Fauville asked all the participants to note where they started before they put on the VR goggles. Afterwards she asked them how far they thought they traveled. By connecting them to an elastic tether (unbeknownst to them, anchored to the pool floor), participants actually didn’t move anywhere.
The results of this study, which are published in Scientific Reports, show that participants’ sense of self-displacement or movement was more significant in the water than on land, though none of the participants moved at all.
The participants on solid ground estimated they moved an average of 1/2 meter. The participants in the water guessed they moved about six times as far — 3 meters.
“When people in the water removed the headset, and saw that they were exactly at the same place, they were like, ‘Oh my God, what happened?’ So they had this very strong reaction,” says Fauville.
For her, this was enough to prove that VR can be more than a visual experience. Combined with water, VR can make you feel like you’re flying.
Why This Matters
Psychologist Skip Rizzo, from the Institute for Creative Technologies, did not work on this study, but he says that it “helps us to understand the potential of the technology.”
He says that VR allows researchers to create controlled stimulus environments and manipulate stimuli (like a sense of movement) in a precise way while measuring users’ response.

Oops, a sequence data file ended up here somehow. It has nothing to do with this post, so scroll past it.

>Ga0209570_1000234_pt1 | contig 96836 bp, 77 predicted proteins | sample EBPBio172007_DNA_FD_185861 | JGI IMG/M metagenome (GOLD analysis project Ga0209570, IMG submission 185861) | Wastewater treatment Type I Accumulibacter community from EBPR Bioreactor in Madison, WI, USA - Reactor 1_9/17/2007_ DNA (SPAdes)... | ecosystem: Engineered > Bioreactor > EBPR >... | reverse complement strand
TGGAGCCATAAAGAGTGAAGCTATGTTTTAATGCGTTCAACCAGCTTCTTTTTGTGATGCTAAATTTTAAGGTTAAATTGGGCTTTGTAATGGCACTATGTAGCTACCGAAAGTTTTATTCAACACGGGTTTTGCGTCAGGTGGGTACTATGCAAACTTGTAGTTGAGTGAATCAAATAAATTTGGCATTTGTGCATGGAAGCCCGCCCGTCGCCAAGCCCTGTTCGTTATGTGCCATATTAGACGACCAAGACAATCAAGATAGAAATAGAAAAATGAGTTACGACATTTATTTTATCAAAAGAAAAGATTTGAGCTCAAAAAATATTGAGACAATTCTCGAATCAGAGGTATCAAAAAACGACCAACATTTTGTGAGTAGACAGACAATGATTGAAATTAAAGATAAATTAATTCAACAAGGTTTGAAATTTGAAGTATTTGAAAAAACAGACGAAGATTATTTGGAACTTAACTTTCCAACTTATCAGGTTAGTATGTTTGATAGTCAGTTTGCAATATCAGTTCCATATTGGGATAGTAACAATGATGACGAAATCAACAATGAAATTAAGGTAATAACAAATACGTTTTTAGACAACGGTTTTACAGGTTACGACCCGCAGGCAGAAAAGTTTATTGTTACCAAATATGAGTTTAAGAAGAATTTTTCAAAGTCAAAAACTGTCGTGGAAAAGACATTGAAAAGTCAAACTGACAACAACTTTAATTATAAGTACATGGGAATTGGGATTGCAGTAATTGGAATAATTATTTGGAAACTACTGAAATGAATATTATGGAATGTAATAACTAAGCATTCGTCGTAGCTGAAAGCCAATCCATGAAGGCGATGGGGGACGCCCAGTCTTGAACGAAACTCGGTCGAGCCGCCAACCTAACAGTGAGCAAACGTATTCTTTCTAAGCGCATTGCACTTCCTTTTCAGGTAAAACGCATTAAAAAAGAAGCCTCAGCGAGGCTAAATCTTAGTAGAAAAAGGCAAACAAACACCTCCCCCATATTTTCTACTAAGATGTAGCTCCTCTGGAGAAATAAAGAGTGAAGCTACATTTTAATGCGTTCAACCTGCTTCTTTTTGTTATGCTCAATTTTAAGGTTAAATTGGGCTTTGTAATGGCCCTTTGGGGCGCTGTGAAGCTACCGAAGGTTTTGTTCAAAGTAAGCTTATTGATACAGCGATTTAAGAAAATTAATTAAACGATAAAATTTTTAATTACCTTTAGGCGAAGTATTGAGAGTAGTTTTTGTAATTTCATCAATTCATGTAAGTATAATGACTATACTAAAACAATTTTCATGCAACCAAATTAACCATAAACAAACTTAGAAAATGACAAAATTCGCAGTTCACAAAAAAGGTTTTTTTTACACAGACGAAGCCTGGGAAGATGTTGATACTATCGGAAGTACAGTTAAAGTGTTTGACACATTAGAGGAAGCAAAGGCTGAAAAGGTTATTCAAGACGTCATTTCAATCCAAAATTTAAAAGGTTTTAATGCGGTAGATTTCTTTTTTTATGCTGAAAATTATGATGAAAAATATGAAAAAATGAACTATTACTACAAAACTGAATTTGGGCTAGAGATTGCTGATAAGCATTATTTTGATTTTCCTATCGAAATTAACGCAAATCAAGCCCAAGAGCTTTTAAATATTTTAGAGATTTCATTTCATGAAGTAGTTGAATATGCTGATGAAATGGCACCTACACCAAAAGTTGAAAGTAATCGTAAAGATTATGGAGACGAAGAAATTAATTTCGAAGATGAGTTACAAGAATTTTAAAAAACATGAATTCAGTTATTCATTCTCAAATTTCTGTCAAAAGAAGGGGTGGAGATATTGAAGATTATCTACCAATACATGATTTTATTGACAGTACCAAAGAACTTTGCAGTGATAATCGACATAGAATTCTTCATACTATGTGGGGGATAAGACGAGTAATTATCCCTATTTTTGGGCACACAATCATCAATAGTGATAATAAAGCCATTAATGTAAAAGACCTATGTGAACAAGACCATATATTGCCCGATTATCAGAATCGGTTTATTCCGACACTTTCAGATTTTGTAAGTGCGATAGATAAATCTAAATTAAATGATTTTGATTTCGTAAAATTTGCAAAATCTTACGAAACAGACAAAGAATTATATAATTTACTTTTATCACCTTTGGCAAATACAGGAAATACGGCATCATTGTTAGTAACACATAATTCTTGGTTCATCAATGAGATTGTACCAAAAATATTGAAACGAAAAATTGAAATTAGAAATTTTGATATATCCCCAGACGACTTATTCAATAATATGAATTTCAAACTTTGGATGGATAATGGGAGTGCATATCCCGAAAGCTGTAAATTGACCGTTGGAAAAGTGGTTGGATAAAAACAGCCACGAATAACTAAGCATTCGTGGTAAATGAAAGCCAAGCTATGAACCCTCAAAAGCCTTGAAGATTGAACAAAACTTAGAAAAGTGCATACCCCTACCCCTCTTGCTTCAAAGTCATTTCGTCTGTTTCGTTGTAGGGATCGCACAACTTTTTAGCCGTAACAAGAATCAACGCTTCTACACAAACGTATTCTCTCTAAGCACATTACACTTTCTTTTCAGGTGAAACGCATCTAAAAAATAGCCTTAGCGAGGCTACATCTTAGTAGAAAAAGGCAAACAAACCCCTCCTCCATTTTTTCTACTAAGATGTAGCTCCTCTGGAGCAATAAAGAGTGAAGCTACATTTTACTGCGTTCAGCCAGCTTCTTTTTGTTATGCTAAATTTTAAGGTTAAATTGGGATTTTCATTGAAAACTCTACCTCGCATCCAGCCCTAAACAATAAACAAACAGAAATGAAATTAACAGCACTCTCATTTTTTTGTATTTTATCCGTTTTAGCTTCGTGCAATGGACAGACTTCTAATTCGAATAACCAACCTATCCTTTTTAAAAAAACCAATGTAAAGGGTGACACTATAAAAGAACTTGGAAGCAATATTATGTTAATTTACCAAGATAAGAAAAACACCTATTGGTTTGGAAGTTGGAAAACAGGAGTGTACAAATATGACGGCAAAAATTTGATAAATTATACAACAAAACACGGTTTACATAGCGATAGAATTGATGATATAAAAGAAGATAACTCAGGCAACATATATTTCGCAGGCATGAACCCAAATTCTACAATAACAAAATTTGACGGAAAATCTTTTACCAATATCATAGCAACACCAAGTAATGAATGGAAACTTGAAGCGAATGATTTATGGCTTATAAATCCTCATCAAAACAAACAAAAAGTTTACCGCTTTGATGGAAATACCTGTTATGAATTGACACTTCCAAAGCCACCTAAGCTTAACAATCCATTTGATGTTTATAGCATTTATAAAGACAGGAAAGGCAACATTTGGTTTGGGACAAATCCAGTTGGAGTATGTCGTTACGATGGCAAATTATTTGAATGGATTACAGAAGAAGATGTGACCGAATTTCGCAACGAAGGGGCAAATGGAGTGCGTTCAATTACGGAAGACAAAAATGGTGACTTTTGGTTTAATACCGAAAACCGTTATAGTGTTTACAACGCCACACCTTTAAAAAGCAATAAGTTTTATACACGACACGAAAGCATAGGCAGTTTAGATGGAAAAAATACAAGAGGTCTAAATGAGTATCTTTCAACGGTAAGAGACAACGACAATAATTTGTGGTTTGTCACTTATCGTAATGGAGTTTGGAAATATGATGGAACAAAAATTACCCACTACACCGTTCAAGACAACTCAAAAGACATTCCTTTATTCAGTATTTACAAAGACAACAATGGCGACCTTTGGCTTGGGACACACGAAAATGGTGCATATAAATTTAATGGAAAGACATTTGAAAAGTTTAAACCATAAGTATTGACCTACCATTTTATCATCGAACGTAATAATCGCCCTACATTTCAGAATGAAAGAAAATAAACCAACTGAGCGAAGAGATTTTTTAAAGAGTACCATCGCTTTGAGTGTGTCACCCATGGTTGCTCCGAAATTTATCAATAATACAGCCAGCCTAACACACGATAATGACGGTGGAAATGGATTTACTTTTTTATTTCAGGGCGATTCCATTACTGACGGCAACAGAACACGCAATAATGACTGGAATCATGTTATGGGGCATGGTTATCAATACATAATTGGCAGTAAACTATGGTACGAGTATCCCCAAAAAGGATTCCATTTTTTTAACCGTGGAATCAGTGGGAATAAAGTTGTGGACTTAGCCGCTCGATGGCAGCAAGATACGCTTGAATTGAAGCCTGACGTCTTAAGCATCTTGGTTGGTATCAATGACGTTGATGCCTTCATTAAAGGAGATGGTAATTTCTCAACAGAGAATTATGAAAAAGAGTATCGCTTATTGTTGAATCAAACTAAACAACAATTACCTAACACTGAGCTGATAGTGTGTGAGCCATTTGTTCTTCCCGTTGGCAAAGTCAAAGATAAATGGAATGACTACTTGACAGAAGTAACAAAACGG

“It’s the core of experimental psychology research or general human research overall,” he says, adding that it is important for studying and understanding how the brain works.
“Video games were the financial driver for a lot of the tech development for VR. But the real benefits for humanity are going to be seen in scientific research and in the health, healthcare, and education domains,” he said.
Real World Applications of Aquatic VR
Besides curing cybersickness for people who can’t handle dry ground virtual reality, aquatic VR can enhance the realism of the experience in valuable ways, whether it’s exploring space, connecting with nature, or even immersive job training.
But both Fauville and Rizzo (and many VR advocates) say that VR isn’t meant to replace real-life experiences, but rather fill in where real-life cannot.
“I’m no fan of a wholesale replacement of reality — the smells and sense of touch and the heat of the sun — being replaced by VR simulation. Sometimes, when you’re in VR, it makes you appreciate real reality a little bit more. It helps you to focus on something,” Rizzo says, recalling a VR experience he had where he got to swim with dolphins virtually.
“Not everybody is going to be able to go to the ocean and swim with dolphins. This is the next best thing.”
VR provides opportunities for people (like astronauts or divers) to train in a simulated environment before trying it in the real world — possibly saving on cost and minimizing dangerous risks. A pool is certainly safer than attempting a first spacewalk on the moon.
Additionally, there are growing opportunities to use VR in education — especially as more schools, libraries, and museums are becoming equipped with VR goggles.
“The important factor about VR is that it is not a media, it’s an experience,” Fauville says. “When you watch TV, there’s something between you and the movie. There is the television. When you use VR, the real world totally disappears and everything is in this virtual experience that’s created.”